This is fantastic folk music. The harmonies on His Majesty by the Prince of Spain are some of the best I’ve heard in a very good 2013. Everything from pop major chords to infectious handclap sections, this album emerged at exactly the right time. Lyrically and sonically, this is a hit record.
“Everything I’ve ever wanted was always mine…” That’s the key lyric on the first track “Brothers” about functioning in a materialistic society. The song manages to both look forward into the future and backward into the past, all while embracing the present. “So hear me brother… the time has come to mend the brokenness…” It’s a wonderful adventurous song. The positive chords and harmonies just drive home a message of reconciliation and moving forward. It’s a hit.
The “single” that I’ve heard in places other than the band’s own bandcamp page is the second track, “Away We Go.” It’s got a hard driving lyric, a nice bass drum, and a strum pattern that gets toes tapping and, well, listeners’ attention. Again its befitting a trip backpacking across Europe or some such adventure. “Away we go…” serves as the anthemic charge to motivate listeners. It’s perfect fodder for all mixtapes and playlists for roadtrips, spring break trips, and new relationships. It’s got just enough of that pop vibe it’s easy to hear why companies come calling for it in commercials, etc.
The ethereal vocals on “Explore” smack of Fleet Foxes and even Bon Iver. They are gorgeous. Sometimes writers use the phrase “breathtaking” as a synonym for a bland word like “cool” or “good.” When I say this song is breathtaking, I mean that it makes listeners literally take pause. It is “next level” good. “Every day that passes feels more like home as we watch our love grow…” that’s the kind of romantic lyric that can make a career, let alone an album or track. It’s a sonically-pleasing track with the kind of lyrical complexity that makes the album infinitely replayable. That’s rare in our singles-oriented music marketplace.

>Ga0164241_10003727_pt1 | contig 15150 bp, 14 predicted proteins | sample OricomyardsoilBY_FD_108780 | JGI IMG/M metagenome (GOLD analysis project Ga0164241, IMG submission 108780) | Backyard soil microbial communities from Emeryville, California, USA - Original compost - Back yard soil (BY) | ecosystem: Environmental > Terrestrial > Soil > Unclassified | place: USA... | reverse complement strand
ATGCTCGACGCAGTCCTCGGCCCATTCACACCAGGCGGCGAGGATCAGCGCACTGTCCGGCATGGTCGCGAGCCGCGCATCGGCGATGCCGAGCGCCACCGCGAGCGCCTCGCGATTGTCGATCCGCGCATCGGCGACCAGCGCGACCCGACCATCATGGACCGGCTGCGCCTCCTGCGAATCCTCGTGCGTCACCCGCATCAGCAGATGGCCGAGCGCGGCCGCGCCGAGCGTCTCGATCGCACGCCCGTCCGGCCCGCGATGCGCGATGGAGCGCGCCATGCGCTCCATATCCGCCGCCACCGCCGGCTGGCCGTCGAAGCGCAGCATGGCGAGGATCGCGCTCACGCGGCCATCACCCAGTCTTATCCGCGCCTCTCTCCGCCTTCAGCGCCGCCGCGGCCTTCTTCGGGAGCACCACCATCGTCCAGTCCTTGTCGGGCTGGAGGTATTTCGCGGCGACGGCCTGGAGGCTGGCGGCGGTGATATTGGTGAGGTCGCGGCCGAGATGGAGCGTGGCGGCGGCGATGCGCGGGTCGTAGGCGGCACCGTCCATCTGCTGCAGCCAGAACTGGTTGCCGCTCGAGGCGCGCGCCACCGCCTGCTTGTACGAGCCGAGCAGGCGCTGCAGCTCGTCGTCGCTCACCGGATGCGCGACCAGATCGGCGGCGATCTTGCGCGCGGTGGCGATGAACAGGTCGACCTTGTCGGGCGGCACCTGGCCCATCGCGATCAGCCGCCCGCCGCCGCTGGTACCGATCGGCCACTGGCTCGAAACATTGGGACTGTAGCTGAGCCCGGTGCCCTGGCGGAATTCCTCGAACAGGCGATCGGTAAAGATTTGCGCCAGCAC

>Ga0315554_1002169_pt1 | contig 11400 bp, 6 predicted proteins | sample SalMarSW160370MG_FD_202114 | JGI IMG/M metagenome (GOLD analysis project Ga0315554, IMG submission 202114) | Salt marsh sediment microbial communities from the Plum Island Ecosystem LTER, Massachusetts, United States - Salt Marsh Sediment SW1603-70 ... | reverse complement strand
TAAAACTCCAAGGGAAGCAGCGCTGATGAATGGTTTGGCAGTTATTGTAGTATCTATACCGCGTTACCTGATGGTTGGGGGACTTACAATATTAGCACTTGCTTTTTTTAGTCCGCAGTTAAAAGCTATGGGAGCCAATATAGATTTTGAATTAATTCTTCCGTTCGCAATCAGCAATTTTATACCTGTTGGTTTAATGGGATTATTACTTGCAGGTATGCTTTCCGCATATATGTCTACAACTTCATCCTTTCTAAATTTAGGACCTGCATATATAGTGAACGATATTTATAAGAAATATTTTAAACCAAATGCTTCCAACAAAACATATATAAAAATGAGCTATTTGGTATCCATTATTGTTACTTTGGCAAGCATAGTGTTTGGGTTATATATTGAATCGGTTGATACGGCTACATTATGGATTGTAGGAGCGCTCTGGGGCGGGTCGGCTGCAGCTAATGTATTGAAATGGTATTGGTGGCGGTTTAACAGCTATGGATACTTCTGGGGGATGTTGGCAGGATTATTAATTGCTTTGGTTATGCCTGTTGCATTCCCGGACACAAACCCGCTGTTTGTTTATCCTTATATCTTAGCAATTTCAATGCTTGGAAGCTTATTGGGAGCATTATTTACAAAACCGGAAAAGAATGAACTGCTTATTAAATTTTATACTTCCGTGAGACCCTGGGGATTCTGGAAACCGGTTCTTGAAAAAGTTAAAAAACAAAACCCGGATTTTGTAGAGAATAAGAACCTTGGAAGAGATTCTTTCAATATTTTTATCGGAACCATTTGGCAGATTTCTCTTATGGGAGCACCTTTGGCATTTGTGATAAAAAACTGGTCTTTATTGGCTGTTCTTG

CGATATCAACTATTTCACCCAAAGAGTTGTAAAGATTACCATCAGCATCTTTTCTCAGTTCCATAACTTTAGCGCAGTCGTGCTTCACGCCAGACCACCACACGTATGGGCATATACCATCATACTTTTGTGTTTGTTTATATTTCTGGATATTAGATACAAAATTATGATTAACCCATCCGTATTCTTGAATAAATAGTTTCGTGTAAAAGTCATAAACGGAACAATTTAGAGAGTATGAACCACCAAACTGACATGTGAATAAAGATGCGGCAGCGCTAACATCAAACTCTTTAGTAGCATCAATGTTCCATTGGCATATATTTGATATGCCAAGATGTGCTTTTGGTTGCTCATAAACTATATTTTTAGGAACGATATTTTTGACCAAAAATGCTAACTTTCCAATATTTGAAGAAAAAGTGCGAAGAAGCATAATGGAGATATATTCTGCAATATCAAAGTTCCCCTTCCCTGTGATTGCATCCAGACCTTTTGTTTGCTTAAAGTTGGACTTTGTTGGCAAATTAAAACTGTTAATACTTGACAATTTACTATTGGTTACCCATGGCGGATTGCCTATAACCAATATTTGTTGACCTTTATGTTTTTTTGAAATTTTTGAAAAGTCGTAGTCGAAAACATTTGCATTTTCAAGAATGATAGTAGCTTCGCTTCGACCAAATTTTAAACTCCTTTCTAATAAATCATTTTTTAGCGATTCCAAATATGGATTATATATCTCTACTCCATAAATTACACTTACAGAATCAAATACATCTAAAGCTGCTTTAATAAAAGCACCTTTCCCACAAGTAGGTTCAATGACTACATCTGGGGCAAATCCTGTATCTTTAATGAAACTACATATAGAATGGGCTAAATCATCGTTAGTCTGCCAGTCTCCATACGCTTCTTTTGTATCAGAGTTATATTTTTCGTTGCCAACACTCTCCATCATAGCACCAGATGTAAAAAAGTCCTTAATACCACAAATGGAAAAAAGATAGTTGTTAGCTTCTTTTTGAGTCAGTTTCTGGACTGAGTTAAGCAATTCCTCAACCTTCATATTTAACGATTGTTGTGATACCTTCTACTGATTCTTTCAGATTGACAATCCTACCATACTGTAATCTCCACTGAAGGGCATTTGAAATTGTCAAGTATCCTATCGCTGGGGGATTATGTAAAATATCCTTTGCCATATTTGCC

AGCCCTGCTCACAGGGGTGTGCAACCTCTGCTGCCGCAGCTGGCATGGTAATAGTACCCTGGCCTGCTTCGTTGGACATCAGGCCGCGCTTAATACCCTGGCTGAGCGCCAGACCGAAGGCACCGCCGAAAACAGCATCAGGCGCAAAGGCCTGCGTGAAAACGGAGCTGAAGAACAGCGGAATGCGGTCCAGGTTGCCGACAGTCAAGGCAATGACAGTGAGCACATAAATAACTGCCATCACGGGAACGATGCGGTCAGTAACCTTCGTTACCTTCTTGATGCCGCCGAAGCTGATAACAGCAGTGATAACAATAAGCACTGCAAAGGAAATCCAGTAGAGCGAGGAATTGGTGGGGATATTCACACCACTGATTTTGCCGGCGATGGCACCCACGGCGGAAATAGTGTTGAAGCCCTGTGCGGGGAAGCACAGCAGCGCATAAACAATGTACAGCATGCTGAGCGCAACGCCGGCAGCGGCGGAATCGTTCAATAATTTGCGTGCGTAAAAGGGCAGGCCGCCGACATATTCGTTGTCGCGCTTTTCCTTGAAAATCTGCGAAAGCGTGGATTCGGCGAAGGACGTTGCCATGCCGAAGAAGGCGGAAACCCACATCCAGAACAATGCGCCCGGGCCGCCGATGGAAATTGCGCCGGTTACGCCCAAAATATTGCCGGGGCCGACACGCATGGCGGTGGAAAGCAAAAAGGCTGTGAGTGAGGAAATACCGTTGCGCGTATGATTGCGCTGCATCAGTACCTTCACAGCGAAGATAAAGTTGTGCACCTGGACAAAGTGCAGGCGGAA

The fingerpicking on “Find Love,” to say nothing of the seemingly different character of the lead singer’s voice, shows the folkiest sound on the entire of the album. It’s not a gimmicky “more cowbell/more banjo” sound that seems to be permeating the folk music scene. Rather, this is a real, raw sound in everything from the xylophone to the layered vocals. Unsurprisingly the lyrics focus on admirable challenge of, well, finding love. “I will do what I have to to find love. I will find you.” Nice.
“Run Little Child” has a Dylan-esque flavor to it. It’s intricate and well-written, like much of the album, but does so with a particular panache that smacks of Dylan’s style. Although it picks up in pace near the beginning, it’s the lyrical phrasing that makes it sound like a classic. “Run run little child…” is an inspiration. It makes listeners feel free and that’s a good thing.
The last track “To Call My Own” is heavy on the electric guitar, piercing at that. But the reason for this is immediately evident. This is not the typical folk album outro. Instead, the Prince of Spain punctuates his message of hope and future adventure with exciting gang vocals that are his lyrical coming out party. “I finally found a heart to call my own. I see the world through different eyes and I do not believe. What if God knows whats a lie is sacred now to me?” I might be mistranscribing some of those, but he’s basically declaring that he’s found himself. Now, world, he’s out to make a difference. It is no longer a heart of stone.
With lyrics that put listeners in mind of Mumford and Sons, a folk sound that veers from that style to something relatively unique, and enough reference to classic music to keep stodgy reviewers like myself coming back for more, this is an album that a lot of people need to know about. In fact, there are a lot of people that will love every track. It’s often a sing-a-long album. Every track encourages singing, clapping, and real introspection. The Prince of Spain accomplished the rare combination of catchy music with difficult and penetrating philosophical lyrics. This is for fans of 21st century folk revival, particularly those who enjoyed the short reign of Fleet Foxes.